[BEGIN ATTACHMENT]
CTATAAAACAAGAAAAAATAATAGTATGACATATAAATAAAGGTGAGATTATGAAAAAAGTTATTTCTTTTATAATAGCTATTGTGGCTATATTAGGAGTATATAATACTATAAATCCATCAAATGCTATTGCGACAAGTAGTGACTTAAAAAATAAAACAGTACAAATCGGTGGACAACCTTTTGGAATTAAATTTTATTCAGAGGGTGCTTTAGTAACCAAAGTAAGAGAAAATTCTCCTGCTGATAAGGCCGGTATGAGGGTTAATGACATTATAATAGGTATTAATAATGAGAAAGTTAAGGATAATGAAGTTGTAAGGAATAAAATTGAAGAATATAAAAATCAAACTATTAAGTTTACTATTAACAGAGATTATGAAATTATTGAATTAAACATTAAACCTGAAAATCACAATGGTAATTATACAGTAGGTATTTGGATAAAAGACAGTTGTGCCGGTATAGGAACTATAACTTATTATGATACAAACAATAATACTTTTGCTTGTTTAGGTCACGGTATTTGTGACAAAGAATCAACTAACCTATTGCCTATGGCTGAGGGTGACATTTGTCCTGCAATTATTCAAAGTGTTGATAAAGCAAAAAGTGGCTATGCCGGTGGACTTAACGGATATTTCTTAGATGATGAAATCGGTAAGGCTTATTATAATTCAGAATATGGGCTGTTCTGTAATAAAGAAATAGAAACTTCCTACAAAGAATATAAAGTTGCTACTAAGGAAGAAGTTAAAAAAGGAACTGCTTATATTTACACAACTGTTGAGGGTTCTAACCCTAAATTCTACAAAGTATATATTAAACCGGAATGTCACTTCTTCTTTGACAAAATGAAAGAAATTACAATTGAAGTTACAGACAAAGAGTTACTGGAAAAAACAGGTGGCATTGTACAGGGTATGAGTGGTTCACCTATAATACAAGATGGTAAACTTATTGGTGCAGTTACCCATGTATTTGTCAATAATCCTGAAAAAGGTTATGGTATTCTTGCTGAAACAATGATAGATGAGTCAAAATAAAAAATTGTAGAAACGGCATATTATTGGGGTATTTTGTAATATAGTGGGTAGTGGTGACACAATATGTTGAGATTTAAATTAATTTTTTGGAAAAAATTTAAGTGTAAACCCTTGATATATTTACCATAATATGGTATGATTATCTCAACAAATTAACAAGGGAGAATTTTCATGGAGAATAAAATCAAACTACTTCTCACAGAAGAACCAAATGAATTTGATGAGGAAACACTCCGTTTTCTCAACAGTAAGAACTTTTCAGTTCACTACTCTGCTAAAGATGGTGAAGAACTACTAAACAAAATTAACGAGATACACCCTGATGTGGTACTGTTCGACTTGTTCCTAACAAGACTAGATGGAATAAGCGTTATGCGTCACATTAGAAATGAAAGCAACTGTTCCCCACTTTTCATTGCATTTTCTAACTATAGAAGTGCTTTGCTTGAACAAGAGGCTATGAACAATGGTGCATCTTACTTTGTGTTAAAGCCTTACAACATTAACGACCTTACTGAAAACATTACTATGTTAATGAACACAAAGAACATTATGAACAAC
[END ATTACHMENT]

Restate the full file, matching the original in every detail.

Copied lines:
CTATAAAACAAGAAAAAATAATAGTATGACATATAAATAAAGGTGAGATTATGAAAAAAGTTATTTCTTTTATAATAGCTATTGTGGCTATATTAGGAGTATATAATACTATAAATCCATCAAATGCTATTGCGACAAGTAGTGACTTAAAAAATAAAACAGTACAAATCGGTGGACAACCTTTTGGAATTAAATTTTATTCAGAGGGTGCTTTAGTAACCAAAGTAAGAGAAAATTCTCCTGCTGATAAGGCCGGTATGAGGGTTAATGACATTATAATAGGTATTAATAATGAGAAAGTTAAGGATAATGAAGTTGTAAGGAATAAAATTGAAGAATATAAAAATCAAACTATTAAGTTTACTATTAACAGAGATTATGAAATTATTGAATTAAACATTAAACCTGAAAATCACAATGGTAATTATACAGTAGGTATTTGGATAAAAGACAGTTGTGCCGGTATAGGAACTATAACTTATTATGATACAAACAATAATACTTTTGCTTGTTTAGGTCACGGTATTTGTGACAAAGAATCAACTAACCTATTGCCTATGGCTGAGGGTGACATTTGTCCTGCAATTATTCAAAGTGTTGATAAAGCAAAAAGTGGCTATGCCGGTGGACTTAACGGATATTTCTTAGATGATGAAATCGGTAAGGCTTATTATAATTCAGAATATGGGCTGTTCTGTAATAAAGAAATAGAAACTTCCTACAAAGAATATAAAGTTGCTACTAAGGAAGAAGTTAAAAAAGGAACTGCTTATATTTACACAACTGTTGAGGGTTCTAACCCTAAATTCTACAAAGTATATATTAAACCGGAATGTCACTTCTTCTTTGACAAAATGAAAGAAATTACAATTGAAGTTACAGACAAAGAGTTACTGGAAAAAACAGGTGGCATTGTACAGGGTATGAGTGGTTCACCTATAATACAAGATGGTAAACTTATTGGTGCAGTTACCCATGTATTTGTCAATAATCCTGAAAAAGGTTATGGTATTCTTGCTGAAACAATGATAGATGAGTCAAAATAAAAAATTGTAGAAACGGCATATTATTGGGGTATTTTGTAATATAGTGGGTAGTGGTGACACAATATGTTGAGATTTAAATTAATTTTTTGGAAAAAATTTAAGTGTAAACCCTTGATATATTTACCATAATATGGTATGATTATCTCAACAAATTAACAAGGGAGAATTTTCATGGAGAATAAAATCAAACTACTTCTCACAGAAGAACCAAATGAATTTGATGAGGAAACACTCCGTTTTCTCAACAGTAAGAACTTTTCAGTTCACTACTCTGCTAAAGATGGTGAAGAACTACTAAACAAAATTAACGAGATACACCCTGATGTGGTACTGTTCGACTTGTTCCTAACAAGACTAGATGGAATAAGCGTTATGCGTCACATTAGAAATGAAAGCAACTGTTCCCCACTTTTCATTGCATTTTCTAACTATAGAAGTGCTTTGCTTGAACAAGAGGCTATGAACAATGGTGCATCTTACTTTGTGTTAAAGCCTTACAACATTAACGACCTTACTGAAAACATTACTATGTTAATGAACACAAAGAACATTATGAACAAC